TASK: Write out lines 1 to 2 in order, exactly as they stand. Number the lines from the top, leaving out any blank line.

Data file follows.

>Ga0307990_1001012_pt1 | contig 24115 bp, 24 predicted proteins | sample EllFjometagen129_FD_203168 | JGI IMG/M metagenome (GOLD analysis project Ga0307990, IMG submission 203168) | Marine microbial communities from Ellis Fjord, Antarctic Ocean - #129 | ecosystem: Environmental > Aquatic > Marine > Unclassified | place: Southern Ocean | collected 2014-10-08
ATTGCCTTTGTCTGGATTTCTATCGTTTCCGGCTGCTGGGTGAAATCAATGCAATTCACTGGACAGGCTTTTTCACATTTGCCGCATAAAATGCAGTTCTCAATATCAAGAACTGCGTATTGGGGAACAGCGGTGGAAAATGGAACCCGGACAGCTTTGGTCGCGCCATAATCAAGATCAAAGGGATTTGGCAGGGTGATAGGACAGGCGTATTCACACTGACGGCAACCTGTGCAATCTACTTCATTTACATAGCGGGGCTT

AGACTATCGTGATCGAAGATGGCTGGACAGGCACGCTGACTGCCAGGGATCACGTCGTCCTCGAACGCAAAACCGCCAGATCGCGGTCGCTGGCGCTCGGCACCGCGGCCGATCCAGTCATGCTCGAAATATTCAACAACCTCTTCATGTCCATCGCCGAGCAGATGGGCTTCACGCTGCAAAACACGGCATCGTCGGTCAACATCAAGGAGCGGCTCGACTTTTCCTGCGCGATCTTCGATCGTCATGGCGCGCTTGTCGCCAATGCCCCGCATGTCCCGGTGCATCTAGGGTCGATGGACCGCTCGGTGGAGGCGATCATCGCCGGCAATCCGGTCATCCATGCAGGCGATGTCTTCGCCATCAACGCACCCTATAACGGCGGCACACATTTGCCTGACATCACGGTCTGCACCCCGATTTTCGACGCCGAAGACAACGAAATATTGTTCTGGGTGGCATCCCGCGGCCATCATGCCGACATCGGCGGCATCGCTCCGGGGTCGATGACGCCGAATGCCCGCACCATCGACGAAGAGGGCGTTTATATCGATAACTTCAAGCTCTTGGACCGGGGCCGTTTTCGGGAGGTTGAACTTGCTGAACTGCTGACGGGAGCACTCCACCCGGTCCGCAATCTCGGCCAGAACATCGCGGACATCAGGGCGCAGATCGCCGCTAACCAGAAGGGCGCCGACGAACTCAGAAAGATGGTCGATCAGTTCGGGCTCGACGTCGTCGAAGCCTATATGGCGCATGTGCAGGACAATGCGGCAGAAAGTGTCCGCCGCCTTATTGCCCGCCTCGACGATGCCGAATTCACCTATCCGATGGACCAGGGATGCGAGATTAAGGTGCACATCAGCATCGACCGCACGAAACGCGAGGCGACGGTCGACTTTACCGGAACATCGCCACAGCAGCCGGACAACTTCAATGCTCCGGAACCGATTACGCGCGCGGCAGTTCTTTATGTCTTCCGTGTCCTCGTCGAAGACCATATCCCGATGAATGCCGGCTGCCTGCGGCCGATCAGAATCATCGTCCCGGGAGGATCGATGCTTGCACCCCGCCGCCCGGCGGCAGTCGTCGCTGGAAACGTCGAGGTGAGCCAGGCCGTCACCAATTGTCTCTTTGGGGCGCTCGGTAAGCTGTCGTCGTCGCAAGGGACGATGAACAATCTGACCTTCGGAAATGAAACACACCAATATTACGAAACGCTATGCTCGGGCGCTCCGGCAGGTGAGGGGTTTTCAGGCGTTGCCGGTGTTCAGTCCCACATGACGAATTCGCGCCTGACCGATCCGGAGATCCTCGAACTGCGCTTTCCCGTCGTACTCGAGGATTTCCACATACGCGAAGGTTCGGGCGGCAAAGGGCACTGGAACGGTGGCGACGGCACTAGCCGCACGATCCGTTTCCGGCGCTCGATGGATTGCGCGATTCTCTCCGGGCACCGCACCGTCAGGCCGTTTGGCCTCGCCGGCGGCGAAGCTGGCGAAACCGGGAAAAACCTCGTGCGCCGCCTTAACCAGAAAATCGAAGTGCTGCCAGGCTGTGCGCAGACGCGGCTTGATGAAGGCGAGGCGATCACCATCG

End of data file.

>Ga0307990_1001012_pt1 | contig 24115 bp, 24 predicted proteins | sample EllFjometagen129_FD_203168 | JGI IMG/M metagenome (GOLD analysis project Ga0307990, IMG submission 203168) | Marine microbial communities from Ellis Fjord, Antarctic Ocean - #129 | ecosystem: Environmental > Aquatic > Marine > Unclassified | place: Southern Ocean | collected 2014-10-08
ATTGCCTTTGTCTGGATTTCTATCGTTTCCGGCTGCTGGGTGAAATCAATGCAATTCACTGGACAGGCTTTTTCACATTTGCCGCATAAAATGCAGTTCTCAATATCAAGAACTGCGTATTGGGGAACAGCGGTGGAAAATGGAACCCGGACAGCTTTGGTCGCGCCATAATCAAGATCAAAGGGATTTGGCAGGGTGATAGGACAGGCGTATTCACACTGACGGCAACCTGTGCAATCTACTTCATTTACATAGCGGGGCTT